A Game I Understand

Pokemon goThis started out to be a column about Pokémon Go, the game that has taken the country by storm over the past few days. It evolved from the wildly popular 1990s Pokémon (short for “pocket monsters’) video and card games. The new version, not surprisingly, uses a cell phone. Those who want to play download an app that causes Pokémon to appear on the screen in real world locations. Players then try to catch them. The idea is to encourage people to travel about in their community, where they’re likely to encounter other real human beings, while trying to capture Pokémon. This, apparently, is known as “augmented reality.”


The more I read and heard, the more baffled I became, partly because I don’t really understand what Pokémon are. So I decided to change gears entirely and write about a game I do understand. Softball. Women’s fastpitch softball, to be more precise. I didn’t know much about it until I was hired at Gallatin High School back in the early 1980s. I had applied for a job teaching U.S. History. The first question the principal asked me during my interview—and, no, I’m not making this up—was “Can you coach?”

I told him I’d coached girls’ basketball down in Georgia for the past four years.

“What we need,” the principal said, “is an assistant softball coach.”

“No problem,” I answered. Which was true, or so I thought. I’d been playing ball since I was big enough to swing a bat. Coaching softball might even be more fun than coaching basketball, I told him.  Heck, it might even be more fun than teaching U.S. History. And so I got the job.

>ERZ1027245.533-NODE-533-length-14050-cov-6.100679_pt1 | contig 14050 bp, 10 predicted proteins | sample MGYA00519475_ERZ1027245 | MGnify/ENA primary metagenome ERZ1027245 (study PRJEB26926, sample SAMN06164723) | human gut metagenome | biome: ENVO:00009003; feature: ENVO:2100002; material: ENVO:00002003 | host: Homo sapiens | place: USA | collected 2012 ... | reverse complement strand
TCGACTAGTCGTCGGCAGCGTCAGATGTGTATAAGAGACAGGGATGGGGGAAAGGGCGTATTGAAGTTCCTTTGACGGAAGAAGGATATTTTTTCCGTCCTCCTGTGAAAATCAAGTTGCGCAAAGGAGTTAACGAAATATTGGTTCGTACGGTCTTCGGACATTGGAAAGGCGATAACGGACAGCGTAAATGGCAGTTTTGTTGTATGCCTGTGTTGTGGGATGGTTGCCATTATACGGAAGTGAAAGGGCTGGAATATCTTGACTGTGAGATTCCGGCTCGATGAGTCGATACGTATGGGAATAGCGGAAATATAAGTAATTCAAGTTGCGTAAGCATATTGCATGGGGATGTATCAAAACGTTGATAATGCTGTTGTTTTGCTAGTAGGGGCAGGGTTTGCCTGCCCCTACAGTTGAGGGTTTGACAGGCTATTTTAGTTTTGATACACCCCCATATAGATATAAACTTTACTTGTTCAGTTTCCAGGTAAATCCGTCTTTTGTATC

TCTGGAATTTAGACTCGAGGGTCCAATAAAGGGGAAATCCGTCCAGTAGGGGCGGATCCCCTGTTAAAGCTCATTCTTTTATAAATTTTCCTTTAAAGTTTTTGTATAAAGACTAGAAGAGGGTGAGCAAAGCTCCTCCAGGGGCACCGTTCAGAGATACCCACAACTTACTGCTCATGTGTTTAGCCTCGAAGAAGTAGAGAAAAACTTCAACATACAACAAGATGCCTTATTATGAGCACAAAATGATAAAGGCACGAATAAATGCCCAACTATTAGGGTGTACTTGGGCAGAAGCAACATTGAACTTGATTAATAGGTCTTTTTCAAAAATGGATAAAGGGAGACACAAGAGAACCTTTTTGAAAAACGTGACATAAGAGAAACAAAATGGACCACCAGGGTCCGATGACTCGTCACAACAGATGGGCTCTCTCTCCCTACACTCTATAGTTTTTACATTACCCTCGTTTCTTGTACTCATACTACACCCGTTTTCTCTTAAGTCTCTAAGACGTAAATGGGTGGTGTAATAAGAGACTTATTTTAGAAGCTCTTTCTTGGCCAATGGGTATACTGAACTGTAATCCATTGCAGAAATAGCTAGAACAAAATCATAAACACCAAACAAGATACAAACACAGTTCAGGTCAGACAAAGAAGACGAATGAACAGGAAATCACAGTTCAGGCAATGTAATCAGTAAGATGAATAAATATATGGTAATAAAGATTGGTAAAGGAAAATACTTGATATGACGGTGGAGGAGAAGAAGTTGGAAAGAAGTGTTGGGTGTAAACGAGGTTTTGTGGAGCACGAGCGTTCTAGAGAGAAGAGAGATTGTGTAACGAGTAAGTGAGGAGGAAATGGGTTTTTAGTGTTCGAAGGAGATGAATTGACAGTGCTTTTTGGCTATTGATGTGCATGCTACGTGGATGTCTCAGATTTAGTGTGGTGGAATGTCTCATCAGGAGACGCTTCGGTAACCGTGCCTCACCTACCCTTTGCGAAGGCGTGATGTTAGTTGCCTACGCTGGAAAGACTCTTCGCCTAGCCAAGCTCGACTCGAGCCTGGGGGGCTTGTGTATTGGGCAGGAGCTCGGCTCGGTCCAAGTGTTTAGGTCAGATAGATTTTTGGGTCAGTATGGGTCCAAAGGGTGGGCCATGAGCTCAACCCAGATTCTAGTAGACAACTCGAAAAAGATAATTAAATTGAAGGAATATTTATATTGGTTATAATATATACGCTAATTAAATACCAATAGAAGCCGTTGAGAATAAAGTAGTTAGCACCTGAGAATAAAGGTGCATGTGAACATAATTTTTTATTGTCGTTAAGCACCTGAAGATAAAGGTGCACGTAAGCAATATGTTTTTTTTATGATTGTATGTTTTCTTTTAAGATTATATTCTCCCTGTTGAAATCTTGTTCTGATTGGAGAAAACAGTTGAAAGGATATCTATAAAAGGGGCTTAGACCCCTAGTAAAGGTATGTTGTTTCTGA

Imagine my surprise, at the team’s first practice, when I saw the pitcher go to work. She didn’t float the ball in a slow arc toward home plate. Nope. She whipped her arm in clockwise circle, in an action I would soon learn was called “windmilling,” and sent it whizzing straight over the plate with no arc at all. “She averages more than fifty miles an hour,” the head coach told me. “Some days, she throws harder than that.”

I learned that fastpitch softball allows bunting and base-stealing. The players know all about hit-and-run and suicide squeezes and breaking up the double play. A good outfielder can rifle the ball to the catcher without a bounce. It’s just like baseball, played with a bigger ball on a dirt infield. And it’s wonderful.

Last week, I was invited to watch a friend’s daughter—an extraordinary pitcher, as it turns out—play in a fastpitch tournament at Cane Creek Park. It was like old times, mostly. Girls these days can still hit and throw and catch and run and slide. In fact, they probably do those things better than girls did them 35 years ago. They still wear cleats and knee socks and sun visors. But many of them also wear something else, something we never would have dreamed of way back when.

Hair bows. That’s right. Almost all the girls who wear a ponytail adorn it with a big fancy bow, usually in the team colors. How cute, and unexpected, is that? And how wonderful that today’s female athletes can look like girly girls and play ball just like the big boys.

A game that I’m convinced is way more fun than Pokémon Go. Whatever that is.

(July 17, 2016)